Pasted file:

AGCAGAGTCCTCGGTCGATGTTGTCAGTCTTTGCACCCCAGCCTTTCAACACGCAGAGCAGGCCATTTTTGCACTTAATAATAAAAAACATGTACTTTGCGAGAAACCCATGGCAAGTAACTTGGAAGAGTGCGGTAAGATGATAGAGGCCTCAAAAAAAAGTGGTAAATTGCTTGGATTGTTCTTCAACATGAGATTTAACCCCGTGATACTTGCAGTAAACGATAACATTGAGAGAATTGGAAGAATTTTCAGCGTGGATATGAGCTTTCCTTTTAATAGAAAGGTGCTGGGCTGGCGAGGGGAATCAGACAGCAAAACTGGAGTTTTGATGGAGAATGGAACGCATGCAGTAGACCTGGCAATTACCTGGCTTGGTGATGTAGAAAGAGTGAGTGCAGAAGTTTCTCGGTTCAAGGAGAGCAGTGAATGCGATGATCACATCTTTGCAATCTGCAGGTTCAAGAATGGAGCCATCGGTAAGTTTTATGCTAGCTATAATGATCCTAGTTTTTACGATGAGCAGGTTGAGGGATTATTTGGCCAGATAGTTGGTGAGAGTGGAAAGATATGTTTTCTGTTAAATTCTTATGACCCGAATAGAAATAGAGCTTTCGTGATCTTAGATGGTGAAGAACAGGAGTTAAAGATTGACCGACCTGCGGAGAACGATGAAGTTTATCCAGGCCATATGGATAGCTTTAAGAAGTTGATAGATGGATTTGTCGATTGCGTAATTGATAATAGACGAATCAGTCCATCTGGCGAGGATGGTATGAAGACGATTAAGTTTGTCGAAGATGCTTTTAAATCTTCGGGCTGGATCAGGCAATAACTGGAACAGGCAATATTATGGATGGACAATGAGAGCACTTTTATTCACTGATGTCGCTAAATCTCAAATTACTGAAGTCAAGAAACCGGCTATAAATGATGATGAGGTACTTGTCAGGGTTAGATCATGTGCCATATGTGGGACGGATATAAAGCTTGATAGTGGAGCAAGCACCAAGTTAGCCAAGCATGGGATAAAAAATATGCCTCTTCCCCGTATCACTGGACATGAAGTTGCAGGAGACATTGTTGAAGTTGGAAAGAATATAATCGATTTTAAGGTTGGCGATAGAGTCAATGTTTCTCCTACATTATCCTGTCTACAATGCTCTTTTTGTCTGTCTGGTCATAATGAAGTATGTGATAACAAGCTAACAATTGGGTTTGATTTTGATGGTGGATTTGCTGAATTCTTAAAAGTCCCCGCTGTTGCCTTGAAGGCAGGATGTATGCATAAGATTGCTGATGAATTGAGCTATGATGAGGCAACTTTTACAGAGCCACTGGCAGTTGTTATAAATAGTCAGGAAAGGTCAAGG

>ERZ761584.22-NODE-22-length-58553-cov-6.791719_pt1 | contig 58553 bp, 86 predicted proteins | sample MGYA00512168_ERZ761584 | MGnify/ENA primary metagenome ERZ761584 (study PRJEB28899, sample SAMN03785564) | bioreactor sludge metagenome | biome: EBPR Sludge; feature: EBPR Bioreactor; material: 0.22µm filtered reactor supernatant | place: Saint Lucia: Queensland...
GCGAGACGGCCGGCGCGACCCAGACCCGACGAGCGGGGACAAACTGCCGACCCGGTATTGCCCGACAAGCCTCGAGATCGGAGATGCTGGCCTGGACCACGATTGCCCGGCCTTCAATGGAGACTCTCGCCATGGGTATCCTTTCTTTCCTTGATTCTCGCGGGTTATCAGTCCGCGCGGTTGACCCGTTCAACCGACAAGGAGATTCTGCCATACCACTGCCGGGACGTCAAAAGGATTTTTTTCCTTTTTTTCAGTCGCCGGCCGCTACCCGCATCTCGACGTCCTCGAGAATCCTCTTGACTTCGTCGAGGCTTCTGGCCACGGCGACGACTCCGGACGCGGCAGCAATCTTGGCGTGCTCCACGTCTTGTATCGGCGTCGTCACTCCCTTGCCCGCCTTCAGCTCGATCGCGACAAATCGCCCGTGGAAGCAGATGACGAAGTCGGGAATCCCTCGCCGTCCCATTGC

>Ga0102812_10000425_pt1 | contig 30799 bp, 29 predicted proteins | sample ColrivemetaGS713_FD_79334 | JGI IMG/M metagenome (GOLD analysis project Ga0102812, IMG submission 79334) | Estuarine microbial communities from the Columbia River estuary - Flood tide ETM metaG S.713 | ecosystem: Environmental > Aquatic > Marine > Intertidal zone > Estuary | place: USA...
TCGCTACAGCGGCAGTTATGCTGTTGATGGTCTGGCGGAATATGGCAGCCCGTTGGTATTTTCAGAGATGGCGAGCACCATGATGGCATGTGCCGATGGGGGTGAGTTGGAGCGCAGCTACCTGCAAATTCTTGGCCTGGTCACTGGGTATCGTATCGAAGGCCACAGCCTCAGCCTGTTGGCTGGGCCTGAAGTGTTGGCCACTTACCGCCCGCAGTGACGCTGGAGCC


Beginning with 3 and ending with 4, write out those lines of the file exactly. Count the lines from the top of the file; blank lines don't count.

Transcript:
GCGAGACGGCCGGCGCGACCCAGACCCGACGAGCGGGGACAAACTGCCGACCCGGTATTGCCCGACAAGCCTCGAGATCGGAGATGCTGGCCTGGACCACGATTGCCCGGCCTTCAATGGAGACTCTCGCCATGGGTATCCTTTCTTTCCTTGATTCTCGCGGGTTATCAGTCCGCGCGGTTGACCCGTTCAACCGACAAGGAGATTCTGCCATACCACTGCCGGGACGTCAAAAGGATTTTTTTCCTTTTTTTCAGTCGCCGGCCGCTACCCGCATCTCGACGTCCTCGAGAATCCTCTTGACTTCGTCGAGGCTTCTGGCCACGGCGACGACTCCGGACGCGGCAGCAATCTTGGCGTGCTCCACGTCTTGTATCGGCGTCGTCACTCCCTTGCCCGCCTTCAGCTCGATCGCGACAAATCGCCCGTGGAAGCAGATGACGAAGTCGGGAATCCCTCGCCGTCCCATTGC

>Ga0102812_10000425_pt1 | contig 30799 bp, 29 predicted proteins | sample ColrivemetaGS713_FD_79334 | JGI IMG/M metagenome (GOLD analysis project Ga0102812, IMG submission 79334) | Estuarine microbial communities from the Columbia River estuary - Flood tide ETM metaG S.713 | ecosystem: Environmental > Aquatic > Marine > Intertidal zone > Estuary | place: USA...